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Language Planning as a Sociolinguistic Experiment

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Provides richly detailed insight into the uniqueness of the Norwegian language development. Marks the 200th anniversary of the birth of the Norwegian nation following centuries of Danish rule


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Acquiring Phonology: A Cross-Generational Case-Study

By Neil Smith

The study also highlights the constructs of current linguistic theory, arguing for distinctive features and the notion 'onset' and against some of the claims of Optimality Theory and Usage-based accounts.


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Language Production and Interpretation: Linguistics meets Cognition

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The importance of Henk Zeevat's new monograph cannot be overstated. [...] I recommend it to anyone who combines interests in language, logic, and computation [...]. David Beaver, University of Texas at Austin


Query Details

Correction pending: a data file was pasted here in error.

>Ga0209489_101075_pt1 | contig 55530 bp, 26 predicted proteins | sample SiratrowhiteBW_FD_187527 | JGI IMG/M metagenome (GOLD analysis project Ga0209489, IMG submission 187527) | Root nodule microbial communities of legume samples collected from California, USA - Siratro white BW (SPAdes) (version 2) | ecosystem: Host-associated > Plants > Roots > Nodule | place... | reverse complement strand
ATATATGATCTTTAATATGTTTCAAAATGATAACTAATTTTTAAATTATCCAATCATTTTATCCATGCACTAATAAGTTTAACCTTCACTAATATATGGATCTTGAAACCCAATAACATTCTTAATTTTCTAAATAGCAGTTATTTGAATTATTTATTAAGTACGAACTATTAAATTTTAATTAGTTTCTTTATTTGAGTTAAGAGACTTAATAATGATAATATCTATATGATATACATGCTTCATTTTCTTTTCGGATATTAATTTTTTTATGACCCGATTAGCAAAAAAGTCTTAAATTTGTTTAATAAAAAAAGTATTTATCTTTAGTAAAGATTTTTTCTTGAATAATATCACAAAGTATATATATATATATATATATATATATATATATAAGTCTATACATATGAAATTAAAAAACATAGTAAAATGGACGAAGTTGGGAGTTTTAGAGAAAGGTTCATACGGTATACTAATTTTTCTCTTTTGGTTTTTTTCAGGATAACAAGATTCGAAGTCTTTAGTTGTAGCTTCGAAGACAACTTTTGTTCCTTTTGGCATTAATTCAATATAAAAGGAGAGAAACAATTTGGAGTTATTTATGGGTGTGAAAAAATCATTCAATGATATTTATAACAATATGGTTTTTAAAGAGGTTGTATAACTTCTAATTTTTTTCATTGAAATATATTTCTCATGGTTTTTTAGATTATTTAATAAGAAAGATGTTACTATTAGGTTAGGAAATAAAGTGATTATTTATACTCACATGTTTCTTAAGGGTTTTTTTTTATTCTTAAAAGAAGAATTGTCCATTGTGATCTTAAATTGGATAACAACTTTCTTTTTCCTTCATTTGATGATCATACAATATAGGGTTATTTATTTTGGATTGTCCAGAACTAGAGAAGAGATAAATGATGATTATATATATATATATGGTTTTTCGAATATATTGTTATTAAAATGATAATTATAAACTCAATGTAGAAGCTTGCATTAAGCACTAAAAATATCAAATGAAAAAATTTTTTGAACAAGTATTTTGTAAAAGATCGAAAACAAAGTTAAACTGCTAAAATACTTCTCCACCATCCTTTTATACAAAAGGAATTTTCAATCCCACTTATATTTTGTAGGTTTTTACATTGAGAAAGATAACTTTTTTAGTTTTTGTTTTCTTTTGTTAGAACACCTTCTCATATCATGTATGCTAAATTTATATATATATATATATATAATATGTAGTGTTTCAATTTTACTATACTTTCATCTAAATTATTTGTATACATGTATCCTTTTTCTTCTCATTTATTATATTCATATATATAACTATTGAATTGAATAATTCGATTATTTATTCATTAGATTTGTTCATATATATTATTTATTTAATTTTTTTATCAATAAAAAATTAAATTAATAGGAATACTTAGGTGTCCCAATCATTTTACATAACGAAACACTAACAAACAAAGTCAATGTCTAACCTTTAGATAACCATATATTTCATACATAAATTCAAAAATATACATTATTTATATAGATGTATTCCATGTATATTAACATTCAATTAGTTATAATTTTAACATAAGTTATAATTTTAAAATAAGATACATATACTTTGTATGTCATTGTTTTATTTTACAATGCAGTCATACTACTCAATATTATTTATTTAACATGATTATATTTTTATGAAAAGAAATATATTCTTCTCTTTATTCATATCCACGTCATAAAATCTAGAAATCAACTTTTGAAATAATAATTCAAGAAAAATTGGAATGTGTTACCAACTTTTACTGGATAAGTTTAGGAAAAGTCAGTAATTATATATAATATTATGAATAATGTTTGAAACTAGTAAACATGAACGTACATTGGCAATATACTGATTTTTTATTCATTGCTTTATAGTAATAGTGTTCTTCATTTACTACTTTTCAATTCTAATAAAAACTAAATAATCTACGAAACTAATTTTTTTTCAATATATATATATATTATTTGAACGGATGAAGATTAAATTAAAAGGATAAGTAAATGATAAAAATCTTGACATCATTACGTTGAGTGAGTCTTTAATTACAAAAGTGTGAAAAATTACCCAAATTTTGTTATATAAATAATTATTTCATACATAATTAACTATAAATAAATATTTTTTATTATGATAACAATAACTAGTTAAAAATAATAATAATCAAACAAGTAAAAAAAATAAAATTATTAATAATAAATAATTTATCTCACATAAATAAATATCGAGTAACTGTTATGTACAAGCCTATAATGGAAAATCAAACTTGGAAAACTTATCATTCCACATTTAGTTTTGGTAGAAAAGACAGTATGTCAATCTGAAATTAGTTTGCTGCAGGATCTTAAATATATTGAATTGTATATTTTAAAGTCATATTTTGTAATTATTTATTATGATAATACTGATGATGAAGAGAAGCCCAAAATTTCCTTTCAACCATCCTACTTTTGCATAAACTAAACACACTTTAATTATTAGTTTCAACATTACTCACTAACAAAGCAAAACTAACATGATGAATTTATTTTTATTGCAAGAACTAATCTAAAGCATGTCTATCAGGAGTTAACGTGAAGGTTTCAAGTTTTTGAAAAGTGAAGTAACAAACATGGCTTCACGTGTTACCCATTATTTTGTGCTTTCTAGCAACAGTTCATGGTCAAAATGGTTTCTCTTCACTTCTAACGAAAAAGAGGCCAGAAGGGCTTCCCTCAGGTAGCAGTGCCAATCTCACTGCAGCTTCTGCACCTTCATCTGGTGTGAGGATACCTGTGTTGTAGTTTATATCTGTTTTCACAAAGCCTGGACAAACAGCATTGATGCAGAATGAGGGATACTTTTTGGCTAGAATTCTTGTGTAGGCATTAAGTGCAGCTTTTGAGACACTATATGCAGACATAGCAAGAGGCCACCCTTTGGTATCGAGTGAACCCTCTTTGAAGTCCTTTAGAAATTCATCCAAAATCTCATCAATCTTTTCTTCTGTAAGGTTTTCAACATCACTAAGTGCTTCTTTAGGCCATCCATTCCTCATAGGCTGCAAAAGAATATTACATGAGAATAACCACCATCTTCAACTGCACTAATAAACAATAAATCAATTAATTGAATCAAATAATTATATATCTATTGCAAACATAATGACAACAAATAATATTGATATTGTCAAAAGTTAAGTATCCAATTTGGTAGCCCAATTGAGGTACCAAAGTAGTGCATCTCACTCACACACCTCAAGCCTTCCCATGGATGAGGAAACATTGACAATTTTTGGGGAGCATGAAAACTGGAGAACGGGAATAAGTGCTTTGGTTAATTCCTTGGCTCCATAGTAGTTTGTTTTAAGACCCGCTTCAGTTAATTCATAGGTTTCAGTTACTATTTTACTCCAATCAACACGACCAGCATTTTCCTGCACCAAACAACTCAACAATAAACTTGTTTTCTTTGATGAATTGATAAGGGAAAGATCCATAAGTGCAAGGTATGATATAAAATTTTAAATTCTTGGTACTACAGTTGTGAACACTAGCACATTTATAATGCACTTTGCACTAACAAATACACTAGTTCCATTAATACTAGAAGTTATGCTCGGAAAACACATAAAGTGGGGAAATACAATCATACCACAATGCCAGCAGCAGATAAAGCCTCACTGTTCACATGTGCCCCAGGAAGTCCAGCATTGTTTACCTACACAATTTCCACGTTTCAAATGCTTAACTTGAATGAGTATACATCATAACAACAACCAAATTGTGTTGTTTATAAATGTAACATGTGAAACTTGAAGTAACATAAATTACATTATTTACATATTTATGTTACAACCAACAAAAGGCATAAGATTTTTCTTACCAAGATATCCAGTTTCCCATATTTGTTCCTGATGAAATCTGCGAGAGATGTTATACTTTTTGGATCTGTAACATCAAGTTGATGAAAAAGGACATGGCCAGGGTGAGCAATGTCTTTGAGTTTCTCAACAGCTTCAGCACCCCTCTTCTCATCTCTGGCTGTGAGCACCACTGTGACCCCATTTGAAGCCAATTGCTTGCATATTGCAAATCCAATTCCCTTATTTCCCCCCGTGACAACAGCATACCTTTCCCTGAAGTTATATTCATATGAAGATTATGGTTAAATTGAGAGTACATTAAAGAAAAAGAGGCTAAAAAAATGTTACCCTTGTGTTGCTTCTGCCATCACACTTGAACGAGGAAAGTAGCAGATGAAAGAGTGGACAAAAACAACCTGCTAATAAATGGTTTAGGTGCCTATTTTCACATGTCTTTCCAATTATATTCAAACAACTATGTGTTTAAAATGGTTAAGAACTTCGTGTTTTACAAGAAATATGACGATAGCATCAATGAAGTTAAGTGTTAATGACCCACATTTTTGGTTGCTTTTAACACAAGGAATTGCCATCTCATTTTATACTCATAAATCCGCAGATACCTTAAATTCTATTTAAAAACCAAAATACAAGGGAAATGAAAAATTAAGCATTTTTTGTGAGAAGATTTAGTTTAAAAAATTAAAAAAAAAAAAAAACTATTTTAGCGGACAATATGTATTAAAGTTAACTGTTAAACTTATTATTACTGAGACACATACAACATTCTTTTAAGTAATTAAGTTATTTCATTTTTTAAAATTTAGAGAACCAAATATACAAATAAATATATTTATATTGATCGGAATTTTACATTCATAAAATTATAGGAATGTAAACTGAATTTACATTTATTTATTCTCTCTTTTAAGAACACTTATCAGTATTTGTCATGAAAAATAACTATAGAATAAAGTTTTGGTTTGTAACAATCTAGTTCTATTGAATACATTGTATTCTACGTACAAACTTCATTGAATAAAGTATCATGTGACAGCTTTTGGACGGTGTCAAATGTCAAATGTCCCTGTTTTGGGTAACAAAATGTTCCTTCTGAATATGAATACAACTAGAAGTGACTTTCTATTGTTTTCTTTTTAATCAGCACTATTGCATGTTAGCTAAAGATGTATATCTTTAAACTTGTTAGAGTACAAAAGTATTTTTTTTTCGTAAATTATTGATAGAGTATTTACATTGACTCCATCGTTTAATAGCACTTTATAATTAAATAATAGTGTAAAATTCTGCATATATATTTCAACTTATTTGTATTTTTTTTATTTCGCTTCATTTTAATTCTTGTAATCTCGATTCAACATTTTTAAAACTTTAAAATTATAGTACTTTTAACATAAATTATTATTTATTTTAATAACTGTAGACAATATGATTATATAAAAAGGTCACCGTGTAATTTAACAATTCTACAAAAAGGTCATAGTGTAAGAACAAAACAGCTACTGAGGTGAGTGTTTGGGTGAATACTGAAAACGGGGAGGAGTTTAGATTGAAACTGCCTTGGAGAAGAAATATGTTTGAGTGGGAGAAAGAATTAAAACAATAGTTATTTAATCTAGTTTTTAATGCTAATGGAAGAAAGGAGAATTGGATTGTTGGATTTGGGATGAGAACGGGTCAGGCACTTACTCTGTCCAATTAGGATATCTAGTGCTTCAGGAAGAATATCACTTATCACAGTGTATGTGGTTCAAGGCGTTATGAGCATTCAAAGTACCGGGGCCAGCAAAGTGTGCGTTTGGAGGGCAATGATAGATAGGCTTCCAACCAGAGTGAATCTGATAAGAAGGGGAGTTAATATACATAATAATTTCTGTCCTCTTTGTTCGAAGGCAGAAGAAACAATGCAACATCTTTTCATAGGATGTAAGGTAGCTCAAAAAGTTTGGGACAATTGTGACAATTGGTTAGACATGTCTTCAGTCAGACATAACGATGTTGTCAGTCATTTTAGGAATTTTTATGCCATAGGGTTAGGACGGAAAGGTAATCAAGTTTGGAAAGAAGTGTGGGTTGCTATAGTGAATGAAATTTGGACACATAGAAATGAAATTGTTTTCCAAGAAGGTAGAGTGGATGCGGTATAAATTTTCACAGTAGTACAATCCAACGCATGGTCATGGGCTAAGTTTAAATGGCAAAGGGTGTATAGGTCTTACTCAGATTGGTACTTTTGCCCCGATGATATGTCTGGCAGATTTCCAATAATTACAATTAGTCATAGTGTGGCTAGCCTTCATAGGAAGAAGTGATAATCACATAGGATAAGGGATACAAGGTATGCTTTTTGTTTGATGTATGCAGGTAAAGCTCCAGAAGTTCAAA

Query Subject:   Prefabricated unit
Author:   Tommy Wasserman
Submitter Email:  click here to access email

Query:   Dear listmembers

In an introduction to Semantics I - a Swedish student of linguistics,
and newcomer to this list - read about "prefabricated units" and the
claim that language users store not just individual words but also
longer idiomatic expressions and whole sentences in their vocabulary.
Then followed a reference to Bolinger's Aspects of Language, 1975: 30,
107-11 (2nd ed.). Are there any more studies on this matter? (e.g.
contra Bolinger). What methodology would one utilize in trying to prove
that there are differences between prefabricated word formations and
composite syntactic constructions, created according to the general
grammatical rules of a language?

With kindest regards

Tommy Wasserman


LL Issue: 12.2454
Date posted: 03-Oct-2001



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